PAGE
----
The subtitle of that paragraph was, “First evidence for old ideas.” Did they really mean to imply that there has been no evidence for a Darwinian idea for 153 years? The new story, being told by an international team that studied the vangas, is that a founder population arrived 25 million years ago, quickly diversified and reached an ecological limit, and stopped evolving. Then, a key “innovation” just “emerged” 15 million years later, and the birds – that had been living without evolving all that time – underwent another rapid burst of diversification with the new sickle-shaped beaks (until humans started threatening them with “land use and climate change”). The abstract of the original paper in PNAS chirped,2 “Morphological space bears a close relationship to diet, substrate use, and foraging movements, and thus our results demonstrate the great extent of the evolutionary diversification of the Madagascan vangas.”
Science Daily did not explain how the sickle-shaped beak “emerged,” how the male with the sickle beak found a female with the same innovation to pass it on, how the birds learned to use it and develop a taste for new food, why the prey did not evolve counter-measures, how the beak shape correlated with color changes, or why innovations were so rare as to keep Darwin’s theory in check for millions of years at a time. The original paper also stated, “Why some lineages undergo adaptive radiation is not well-understood, but filling unoccupied ecological space appears to be a common feature.”
C. Hopelessness: PLoS Biology3 shared a paper that underscored how difficult it is to confirm a case of adaptive evolution in an ecological community:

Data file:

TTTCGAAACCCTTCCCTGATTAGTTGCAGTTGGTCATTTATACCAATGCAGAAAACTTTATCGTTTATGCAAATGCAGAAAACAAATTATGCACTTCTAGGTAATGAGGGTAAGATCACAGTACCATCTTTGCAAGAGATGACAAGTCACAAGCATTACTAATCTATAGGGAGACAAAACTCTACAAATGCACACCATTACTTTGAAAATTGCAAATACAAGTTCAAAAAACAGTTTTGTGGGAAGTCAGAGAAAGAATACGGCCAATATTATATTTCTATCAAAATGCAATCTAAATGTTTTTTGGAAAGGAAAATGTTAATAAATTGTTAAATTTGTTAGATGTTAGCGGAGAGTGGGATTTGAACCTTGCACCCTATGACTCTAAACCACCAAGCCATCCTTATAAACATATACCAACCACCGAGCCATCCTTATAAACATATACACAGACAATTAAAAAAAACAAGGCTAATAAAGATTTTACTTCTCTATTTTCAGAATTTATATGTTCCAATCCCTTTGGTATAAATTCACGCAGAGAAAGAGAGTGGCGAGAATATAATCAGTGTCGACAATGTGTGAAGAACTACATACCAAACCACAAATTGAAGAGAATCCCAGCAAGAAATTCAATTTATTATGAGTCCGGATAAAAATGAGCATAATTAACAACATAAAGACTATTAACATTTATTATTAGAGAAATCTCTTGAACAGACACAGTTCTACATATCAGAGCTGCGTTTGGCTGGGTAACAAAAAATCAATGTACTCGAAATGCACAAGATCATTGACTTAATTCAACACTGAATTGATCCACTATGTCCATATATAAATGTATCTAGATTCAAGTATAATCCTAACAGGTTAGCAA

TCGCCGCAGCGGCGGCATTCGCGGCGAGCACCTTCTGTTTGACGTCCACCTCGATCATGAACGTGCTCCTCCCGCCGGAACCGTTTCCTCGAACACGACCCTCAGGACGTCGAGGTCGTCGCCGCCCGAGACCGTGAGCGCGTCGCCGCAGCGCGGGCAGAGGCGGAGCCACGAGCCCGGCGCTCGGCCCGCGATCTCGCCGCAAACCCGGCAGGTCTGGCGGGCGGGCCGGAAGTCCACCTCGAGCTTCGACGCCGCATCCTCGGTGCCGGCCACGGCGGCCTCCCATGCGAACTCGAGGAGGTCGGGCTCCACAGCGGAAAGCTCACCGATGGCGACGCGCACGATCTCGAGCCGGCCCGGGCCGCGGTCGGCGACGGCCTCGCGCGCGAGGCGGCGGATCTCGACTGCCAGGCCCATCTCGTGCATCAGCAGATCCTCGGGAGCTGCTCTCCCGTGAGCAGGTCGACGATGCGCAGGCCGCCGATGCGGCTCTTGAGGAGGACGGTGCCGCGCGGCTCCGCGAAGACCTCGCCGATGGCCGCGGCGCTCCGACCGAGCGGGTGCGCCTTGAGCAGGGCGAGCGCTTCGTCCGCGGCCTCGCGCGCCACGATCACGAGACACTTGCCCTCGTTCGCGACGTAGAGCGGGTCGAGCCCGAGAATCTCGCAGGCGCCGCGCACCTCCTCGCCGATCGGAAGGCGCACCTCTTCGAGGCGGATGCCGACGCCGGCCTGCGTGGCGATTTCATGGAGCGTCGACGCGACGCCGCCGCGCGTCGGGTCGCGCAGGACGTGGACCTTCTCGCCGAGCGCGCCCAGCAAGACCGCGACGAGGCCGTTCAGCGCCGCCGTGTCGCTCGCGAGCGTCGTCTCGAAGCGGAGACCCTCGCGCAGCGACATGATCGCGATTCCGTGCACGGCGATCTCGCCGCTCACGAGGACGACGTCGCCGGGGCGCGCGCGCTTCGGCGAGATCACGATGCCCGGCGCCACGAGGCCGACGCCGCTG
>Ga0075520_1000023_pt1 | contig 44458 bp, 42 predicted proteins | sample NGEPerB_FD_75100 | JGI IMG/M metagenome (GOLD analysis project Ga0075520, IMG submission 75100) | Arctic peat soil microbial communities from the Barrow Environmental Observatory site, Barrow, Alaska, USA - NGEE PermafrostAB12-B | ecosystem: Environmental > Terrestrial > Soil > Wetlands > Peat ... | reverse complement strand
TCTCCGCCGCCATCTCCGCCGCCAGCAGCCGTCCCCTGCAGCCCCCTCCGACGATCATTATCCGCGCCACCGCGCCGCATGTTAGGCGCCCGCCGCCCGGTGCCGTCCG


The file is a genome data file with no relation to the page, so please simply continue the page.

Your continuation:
Understanding how natural selection drives evolution is a key challenge in evolutionary biology. Most studies of adaptation focus on how a single environmental factor, such as increased temperature, affects evolution within a single species. The biological relevance of these experiments is limited because nature is infinitely more complex. Most species are embedded within communities containing many species that interact with one another and the physical environment. To understand the evolutionary significance of such ecological complexity, experiments must test the evolutionary impact of interactions among multiple species during adaptation.
The authors suggested a method for isolating evolutionary effects from the tangle of infinite complexity in the real world, but could only offer hope for the future. “If evolutionary biology is to become a predictive science,” they concluded (implying it is not yet a predictive science), “future research needs to embrace the complexity inherent to communities and ecosystems.” They even stated that previous studies are misleading: “In this regard it will be important to move beyond studying static patterns of trait variation and selection that are currently employed, which can provide a misleading snap-shot of evolution.” Perhaps the pufferfish and vanga beak studies come to mind, warning evolutionists to be careful when speaking about freak beaks or diversification peaks.
1. Fraser et al, “Replacing the first-generation dentition in pufferfish with a unique beak,” PNAS May 7, 2012, doi: 10.1073/pnas.1119635109 PNAS May 7, 2012.
2. Jønsson et al, “Ecological and evolutionary determinants for the adaptive radiation of the Madagascan vangas,” PNAS April 13, 2012, doi: 10.1073/pnas.1115835109 PNAS April 24, 2012 vol. 109 no. 17 6620-6625.
3. Turcotte MM, Corrin MSC, Johnson MTJ (2012) Adaptive Evolution in Ecological Communities. PLoS Biol 10(5): e1001332. doi:10.1371/journal.pbio.1001332.
Birds are real, pufferfish are real, but “evolutionary understanding” (an oxymoron) is a flight of fancy. Design biologists have explanations, too; they put the capacity for adaptation in the design of the organism, not in the ability of the environment to make lucky adaptations emerge, or in the Stuff Happens Law to create key innovations by chance. How did the Darwin charlatans ever gain such power and control over the journals and media? How can their hegemony be hedged? Maybe the environment will take care of it. Maybe land use and climate change will threaten the Darwinists’ ecological niche, too. A niche in time saves design.